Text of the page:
My kids have never seen me act or sing professionally, mostly as that part of me has been on hold since they were born. They've seen me at work, but they were so young and I wasn't really being a leader at that moment in time, so they don't know that part of me. They absolutely know the mama who walks through the door and hasn't quite transitioned from work to home. My husband has had many a conversation with me about the people I live with not being my employees. (I am clearly still a work in progress.)
What has been keeping me thinking is that so many of these personas are necessary, sometimes due to the nature of life (i.e. work vs. home) and sometimes due to necessity (i.e. Heather's true desires vs. what Heather can get away with the world knowing). If my need for organized paperwork spills over into my home life, no harm no foul. But if I was the sort of person who fell in love with inanimate objects (objectophilia), I should probably keep that between myself and said object (and my support group).
So, I've been wondering whether this separation of church and state can lead to a fracturing of the subconscious. Is this compartmentalization a way to deal with the necessities of life? Or ultimately does this lead to a less then fulfilled human, a broken soul (more emotional than spiritual)? Is this the sort of thing that shocks your kids when they clean your personal effects out after you've shuffled off your mortal coil and gone to join the choir invisible? Do we leave anything in writing, or burn it all before we die? How much do we want our loved ones to know about our true selves, the part we listen to crappy love songs to satisfy.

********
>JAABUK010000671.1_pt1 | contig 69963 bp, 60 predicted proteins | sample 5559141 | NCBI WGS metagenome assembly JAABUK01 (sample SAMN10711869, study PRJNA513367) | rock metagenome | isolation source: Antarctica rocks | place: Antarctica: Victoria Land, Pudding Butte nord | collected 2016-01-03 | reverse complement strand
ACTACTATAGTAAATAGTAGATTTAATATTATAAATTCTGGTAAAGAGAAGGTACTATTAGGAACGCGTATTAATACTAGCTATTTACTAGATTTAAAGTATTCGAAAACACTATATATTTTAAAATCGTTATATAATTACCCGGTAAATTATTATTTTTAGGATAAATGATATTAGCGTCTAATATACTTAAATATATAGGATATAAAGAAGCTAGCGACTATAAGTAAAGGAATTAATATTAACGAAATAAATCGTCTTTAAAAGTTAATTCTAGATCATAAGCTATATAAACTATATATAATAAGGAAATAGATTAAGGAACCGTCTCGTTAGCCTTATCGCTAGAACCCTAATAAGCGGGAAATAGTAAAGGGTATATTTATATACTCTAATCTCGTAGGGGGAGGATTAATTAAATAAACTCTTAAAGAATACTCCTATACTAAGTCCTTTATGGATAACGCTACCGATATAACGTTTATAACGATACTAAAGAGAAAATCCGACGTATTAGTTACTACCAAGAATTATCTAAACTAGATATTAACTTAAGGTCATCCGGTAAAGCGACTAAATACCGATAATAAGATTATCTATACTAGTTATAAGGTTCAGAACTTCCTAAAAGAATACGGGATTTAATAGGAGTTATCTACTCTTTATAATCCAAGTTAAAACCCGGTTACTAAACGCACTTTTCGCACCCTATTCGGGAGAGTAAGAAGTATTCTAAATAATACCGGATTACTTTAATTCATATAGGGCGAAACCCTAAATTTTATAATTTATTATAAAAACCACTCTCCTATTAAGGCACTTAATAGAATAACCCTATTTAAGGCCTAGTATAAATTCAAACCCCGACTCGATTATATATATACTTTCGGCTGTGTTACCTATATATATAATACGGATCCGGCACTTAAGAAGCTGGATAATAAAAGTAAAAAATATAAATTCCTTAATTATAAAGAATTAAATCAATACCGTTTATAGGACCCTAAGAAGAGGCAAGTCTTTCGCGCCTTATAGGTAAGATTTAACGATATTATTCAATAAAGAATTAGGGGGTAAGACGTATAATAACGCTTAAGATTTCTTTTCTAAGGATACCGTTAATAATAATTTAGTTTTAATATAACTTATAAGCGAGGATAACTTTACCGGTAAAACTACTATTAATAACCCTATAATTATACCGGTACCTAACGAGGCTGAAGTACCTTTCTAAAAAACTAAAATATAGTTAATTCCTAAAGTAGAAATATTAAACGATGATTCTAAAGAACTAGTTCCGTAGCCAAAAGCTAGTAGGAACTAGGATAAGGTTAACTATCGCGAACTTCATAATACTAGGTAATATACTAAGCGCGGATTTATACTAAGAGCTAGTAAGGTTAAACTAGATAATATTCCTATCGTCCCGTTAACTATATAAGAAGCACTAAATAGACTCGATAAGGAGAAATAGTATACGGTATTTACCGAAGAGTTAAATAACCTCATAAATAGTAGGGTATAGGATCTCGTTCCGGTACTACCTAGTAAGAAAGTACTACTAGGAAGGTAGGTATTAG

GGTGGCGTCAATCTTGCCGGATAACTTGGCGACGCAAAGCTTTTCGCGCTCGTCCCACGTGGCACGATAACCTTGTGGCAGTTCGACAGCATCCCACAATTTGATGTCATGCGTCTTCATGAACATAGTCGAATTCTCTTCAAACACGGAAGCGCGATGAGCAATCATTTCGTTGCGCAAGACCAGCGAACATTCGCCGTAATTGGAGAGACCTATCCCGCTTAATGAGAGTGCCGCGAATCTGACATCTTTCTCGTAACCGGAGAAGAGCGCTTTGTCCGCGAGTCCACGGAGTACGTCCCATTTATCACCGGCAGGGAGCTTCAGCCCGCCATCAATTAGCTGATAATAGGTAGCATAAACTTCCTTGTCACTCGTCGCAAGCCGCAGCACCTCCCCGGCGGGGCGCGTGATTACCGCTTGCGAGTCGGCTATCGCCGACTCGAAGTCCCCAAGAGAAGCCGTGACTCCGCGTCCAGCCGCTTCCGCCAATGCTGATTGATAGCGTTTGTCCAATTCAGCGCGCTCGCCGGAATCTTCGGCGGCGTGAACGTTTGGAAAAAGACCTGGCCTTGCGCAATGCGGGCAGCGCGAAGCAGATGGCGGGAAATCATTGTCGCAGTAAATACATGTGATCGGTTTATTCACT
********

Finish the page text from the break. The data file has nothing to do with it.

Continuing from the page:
Mom and I had a discussion about her notebooks and personal records long before she died. She said that if anything happened to her, I wasn't allowed to read any of it. I was to destroy it all. I told her, tough luck - I'm not destroying anything. Needless to say, that pissed her off. It caused her to start winnowing out her personal effects long before she died, airbrushing her image and my understanding of her. As her death was so unexpected, she didn't get much headway on clearing the farm out. After she died, I was left with a couple of boxes of papers and notebooks to look through. I won't share the intimate details, because she didn't want me to know them after all. It did make me wish that she had wanted to talk about some of this with me before she died, because I wanted to understand the whys behind some of her choices in life.
Oracle reminds us that we've already made our choices, we're just here to understand why. Perhaps there's no more reason for my mother to explain herself, as there is for me. As long as we're all consenting adults here, and comfortable with our conscience, then shifting in and out of whatever applicable persona is necessary for the task at hand might not fracture you or obligate your exposition. But it begs the question, which is the authentic self and which are the clones.